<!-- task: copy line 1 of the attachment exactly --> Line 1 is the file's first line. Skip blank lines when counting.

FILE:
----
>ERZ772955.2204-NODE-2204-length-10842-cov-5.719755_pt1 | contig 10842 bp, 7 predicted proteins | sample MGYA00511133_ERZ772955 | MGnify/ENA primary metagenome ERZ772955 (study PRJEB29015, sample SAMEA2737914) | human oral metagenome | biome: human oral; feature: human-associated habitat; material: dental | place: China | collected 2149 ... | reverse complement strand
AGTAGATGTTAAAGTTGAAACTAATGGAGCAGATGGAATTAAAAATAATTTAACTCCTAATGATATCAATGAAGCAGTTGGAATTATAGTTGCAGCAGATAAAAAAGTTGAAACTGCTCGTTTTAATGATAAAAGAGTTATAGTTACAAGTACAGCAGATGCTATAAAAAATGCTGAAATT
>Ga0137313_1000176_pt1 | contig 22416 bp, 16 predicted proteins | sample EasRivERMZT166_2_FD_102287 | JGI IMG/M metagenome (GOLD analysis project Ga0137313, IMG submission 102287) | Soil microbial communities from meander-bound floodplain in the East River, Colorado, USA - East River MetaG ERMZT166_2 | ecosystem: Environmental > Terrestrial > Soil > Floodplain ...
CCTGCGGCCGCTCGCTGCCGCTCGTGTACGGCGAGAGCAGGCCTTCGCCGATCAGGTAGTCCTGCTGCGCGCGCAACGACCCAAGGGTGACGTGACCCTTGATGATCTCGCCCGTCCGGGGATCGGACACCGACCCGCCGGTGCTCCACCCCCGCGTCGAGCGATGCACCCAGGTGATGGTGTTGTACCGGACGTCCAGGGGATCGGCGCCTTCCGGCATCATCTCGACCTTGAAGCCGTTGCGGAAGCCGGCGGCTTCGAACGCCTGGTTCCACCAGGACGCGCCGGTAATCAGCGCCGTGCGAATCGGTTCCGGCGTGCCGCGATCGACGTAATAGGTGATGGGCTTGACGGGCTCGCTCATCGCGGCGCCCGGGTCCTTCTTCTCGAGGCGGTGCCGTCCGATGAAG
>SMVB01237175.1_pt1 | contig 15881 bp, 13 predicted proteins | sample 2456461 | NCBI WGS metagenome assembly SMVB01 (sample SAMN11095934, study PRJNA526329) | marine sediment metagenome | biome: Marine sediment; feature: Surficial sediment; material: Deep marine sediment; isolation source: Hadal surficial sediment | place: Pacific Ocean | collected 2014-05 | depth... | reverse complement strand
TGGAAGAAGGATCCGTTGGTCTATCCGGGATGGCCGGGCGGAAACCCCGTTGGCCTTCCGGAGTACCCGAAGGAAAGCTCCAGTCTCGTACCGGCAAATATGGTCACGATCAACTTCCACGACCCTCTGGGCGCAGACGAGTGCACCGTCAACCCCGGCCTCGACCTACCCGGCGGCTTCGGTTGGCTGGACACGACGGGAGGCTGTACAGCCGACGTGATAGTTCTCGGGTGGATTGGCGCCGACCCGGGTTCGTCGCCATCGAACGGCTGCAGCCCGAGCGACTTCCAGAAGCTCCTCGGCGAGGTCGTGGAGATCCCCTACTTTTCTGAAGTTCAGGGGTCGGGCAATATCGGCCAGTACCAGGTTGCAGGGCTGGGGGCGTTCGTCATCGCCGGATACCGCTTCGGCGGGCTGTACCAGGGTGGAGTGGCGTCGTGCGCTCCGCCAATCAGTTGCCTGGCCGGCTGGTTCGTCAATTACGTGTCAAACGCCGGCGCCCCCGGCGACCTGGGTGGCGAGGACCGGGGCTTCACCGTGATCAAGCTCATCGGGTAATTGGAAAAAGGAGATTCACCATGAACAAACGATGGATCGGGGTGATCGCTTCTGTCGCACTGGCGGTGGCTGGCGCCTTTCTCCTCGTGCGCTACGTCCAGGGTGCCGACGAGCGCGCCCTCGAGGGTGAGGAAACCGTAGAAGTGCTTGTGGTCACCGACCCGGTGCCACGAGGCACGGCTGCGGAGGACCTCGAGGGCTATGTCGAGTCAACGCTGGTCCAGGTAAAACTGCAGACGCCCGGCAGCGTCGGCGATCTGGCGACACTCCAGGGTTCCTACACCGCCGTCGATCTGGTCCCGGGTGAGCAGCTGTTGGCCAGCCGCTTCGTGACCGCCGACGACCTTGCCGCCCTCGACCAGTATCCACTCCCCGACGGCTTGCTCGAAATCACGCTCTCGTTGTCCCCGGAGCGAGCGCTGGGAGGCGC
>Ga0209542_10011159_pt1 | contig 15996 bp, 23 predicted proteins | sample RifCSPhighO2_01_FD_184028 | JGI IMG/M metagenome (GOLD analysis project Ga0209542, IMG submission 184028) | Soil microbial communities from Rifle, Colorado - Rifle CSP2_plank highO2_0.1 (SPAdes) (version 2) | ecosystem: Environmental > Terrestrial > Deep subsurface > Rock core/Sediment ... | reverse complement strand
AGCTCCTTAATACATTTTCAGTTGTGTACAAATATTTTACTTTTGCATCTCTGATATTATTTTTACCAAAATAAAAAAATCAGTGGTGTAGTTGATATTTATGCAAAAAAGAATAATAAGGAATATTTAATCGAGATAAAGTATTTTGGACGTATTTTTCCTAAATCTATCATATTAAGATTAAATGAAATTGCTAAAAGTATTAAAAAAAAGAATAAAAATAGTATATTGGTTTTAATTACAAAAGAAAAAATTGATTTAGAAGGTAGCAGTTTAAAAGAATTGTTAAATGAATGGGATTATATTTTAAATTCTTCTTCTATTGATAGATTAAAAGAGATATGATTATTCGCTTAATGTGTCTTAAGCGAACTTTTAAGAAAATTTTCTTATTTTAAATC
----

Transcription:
>ERZ772955.2204-NODE-2204-length-10842-cov-5.719755_pt1 | contig 10842 bp, 7 predicted proteins | sample MGYA00511133_ERZ772955 | MGnify/ENA primary metagenome ERZ772955 (study PRJEB29015, sample SAMEA2737914) | human oral metagenome | biome: human oral; feature: human-associated habitat; material: dental | place: China | collected 2149 ... | reverse complement strand